Wednesday, August 10, 2005

Contests and Communities

Ron Silliman remarks that poetry contests "substitute an administrative social context for poetry in the place of a community one...To win a contest generally is to announce that one as a poet does not come from any community."

"Community" here is something analogous to being a member of a poetry "scene," though Ron notes (as I would) that membership in such a scene can be determined by geography, aesthetic, or even race.

It's that last type of community that interests me here. Because when Ron characterizes contest-winning as a kind of rejection or abadonment of community, I think immediately of a moment that is often seen as a breakthrough for Asian American poetry: Cathy Song's winning the Yale Younger Poets competition in 1982. (Asian American prose has a similar "coming of age" story, with Maxine Hong Kingston's The Woman Warrior winning the National Book Critics' Circle award in 1978.)

For many Asian American writers and critics (see, for example, Garrett Hongo's introduction to The Open Boat: Poems from Asian America), Song's winning the Yale contest was a moment of recognition and validation for the Asian American poetry community. Indeed, one might go so far as to argue that the visibility Song's award gave to Asian American poetry helped create the flourishing Asian American poetry community we see today, since it gave younger writers who might have been working in isolation an example, an awareness that other Asian American poets were out there and finding success.

If we follow Ron's argument, though, Song's contest victory ought to be seen not as a great victory for Asian American poets but as a kind of betrayal of Asian American poetry: to be named a Yale Younger Poet is to declare oneself part of no community, Asian American or otherwise.

There's certainly something to that. To read Song's poetry of the early 1980s is to realize what a departure it is from the vast majority of Asian American poetry of the 1970s--much of which was a poetry of explicit political engagement, raw emotion, and archetypal sweep. Song's sensibility, in contrast, is pointedly lyric, focusing less on Asian American social realities than on the inward states of a sensitive and somewhat detached observer. It might be too easy to assert that such poems turn away from "the community," but in the context of the early 1980s, as a younger generation of Asian American writers began to come of age and seek opportunities beyond "movement" literature, it's not entirely inaccurate.

The paradox, though, is how a book that looks like a departure from the inside of a community looks like an arrival from the outside. While Song's poetry didn't look much like what other Asian American poets were doing at the time, it was consonant enough with "mainstream" practice to be seized upon as "representative" Asian American writing--opening the door for other Asian American lyric poets of the 1980s, from Garrett Hongo to David Mura to Li-Young Lee. In Ron's terminology, I supposed we'd have to say this is a transition from a "social" Asian American poetry community to an "administrated" one, mediated by MFA programs, trade presses, and academic recognition.

Indeed, it would be hard to argue, at least in the very narrow and local sense in which Ron uses the term "scene," that there is now anything like a single community of Asian American poets. (The one exception might be the activity surrounding the Asian American Writers' Workshop in New York, although I've never sensed that institution--as valuable and necessary as it is--producing anything like a scene or a coherent aesthetic.) We can now speak of "Asian American poetry" as a broad and abstract project, going on all across the country in many different venues; we cannot speak of it as a social community, a network of peers forging their own standards and their own aesthetic. Whether that's good or bad, it's a vision of Asian American poetry that began with one poet winning a contest.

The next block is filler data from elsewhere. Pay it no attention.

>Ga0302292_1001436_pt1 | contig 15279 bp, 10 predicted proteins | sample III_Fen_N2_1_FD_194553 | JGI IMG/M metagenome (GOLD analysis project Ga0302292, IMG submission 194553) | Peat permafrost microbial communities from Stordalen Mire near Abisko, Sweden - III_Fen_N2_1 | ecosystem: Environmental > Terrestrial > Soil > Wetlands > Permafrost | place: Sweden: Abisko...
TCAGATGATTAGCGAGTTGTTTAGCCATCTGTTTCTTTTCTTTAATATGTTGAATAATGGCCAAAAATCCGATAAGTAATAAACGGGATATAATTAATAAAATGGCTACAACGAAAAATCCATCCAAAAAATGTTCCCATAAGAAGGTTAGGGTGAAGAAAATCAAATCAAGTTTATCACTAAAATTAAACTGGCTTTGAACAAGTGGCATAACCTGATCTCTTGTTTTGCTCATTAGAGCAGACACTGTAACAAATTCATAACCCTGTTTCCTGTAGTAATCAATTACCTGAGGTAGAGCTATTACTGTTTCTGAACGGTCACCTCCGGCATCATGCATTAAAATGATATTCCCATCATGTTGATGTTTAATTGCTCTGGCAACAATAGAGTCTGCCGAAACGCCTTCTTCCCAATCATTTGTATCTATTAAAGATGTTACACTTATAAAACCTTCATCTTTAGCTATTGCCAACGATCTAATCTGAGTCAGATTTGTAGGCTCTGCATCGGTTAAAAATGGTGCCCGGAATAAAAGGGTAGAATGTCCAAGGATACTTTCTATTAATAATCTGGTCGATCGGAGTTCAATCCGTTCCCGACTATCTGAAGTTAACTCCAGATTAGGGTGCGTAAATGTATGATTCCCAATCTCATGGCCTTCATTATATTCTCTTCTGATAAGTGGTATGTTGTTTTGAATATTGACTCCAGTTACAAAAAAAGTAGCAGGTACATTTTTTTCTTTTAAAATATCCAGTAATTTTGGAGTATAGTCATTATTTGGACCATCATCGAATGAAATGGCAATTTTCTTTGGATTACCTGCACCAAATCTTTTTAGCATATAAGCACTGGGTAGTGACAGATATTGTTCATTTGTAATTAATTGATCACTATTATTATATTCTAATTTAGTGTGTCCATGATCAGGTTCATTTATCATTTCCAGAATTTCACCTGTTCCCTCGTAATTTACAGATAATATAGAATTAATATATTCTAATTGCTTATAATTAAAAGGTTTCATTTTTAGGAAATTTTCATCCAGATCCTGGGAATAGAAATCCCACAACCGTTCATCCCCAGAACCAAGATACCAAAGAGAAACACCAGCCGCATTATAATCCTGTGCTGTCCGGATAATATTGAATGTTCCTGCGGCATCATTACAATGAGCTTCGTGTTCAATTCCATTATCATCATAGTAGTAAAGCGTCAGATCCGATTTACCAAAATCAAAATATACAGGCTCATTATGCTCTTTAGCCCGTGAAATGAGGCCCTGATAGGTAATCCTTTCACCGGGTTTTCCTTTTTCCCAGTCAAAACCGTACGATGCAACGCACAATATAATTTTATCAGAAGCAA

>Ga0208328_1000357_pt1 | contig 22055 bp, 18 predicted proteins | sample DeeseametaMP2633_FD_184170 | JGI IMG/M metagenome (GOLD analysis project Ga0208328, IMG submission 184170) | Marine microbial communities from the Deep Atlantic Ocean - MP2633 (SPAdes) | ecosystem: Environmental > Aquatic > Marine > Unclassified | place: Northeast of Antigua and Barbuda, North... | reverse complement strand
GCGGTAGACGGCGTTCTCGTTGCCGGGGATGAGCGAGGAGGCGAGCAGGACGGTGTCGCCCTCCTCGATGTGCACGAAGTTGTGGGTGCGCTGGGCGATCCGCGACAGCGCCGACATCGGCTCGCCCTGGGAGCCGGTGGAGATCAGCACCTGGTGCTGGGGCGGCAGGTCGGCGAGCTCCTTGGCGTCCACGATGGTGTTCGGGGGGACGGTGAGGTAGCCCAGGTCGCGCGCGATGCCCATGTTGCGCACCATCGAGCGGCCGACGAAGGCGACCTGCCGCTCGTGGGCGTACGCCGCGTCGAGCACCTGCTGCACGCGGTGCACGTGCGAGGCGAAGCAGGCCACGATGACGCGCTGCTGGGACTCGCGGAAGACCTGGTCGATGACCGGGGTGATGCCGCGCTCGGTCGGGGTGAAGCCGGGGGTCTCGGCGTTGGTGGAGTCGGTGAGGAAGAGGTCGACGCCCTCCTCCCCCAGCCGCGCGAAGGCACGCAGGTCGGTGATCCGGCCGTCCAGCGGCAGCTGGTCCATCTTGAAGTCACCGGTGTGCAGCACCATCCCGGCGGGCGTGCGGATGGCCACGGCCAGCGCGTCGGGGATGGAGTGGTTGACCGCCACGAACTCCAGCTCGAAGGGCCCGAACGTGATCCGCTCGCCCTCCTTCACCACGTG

A.R.B. said...

Hi Tim,

I’m having some difficulty in understanding the apparent need for the so-called establishment’s validation of an individual’s work as group representative. It seems, almost, like reverse-elitism. Let the establishment validate and we shall appease the group and be content with it. How is Cathy Song’s winning of a poetry prize representative of the Asian-American Poetry community? Is this akin to saying: boy, Cathy’s good, we best start paying attention to her “community” of poets? How does she speak in the name of that community?

I have a lot of trouble with these concepts. In a similar discussion with C. Dale Young he once noted that he is 25% Chinese, if I am not mistaken, for which he was apparently invited to participate in Victoria Chang’s Asian-American Poetry Anthology. I had asked at some point how C. Dale’s work represented the Asian-American community, for I did not sense that it did in any particular way I could identify. As a minority—damn that word—raised in America I cannot grasp what if anything in our poetics makes us so different from other poets. How shall we dissect the beast further? Asian-American LangPo, Latin-American New York School? Shouldn’t we validate our individual poetry beyond alleged group similarities or must we always carry our community baggage along. Should our work be considered on its own, read for its enjoyment, quality, strangeness, freshness or must we attach birthrights to be understood and accepted? Do we need groups, of any kind, to peddle our goods?


pam said...

I'm interested in the ideas brought up by Tim's post and Alberto's comment. They strike at the problematic issues underlying group affiliation and the definition of literary "schools." It would be good to continue articulating these various issue strands.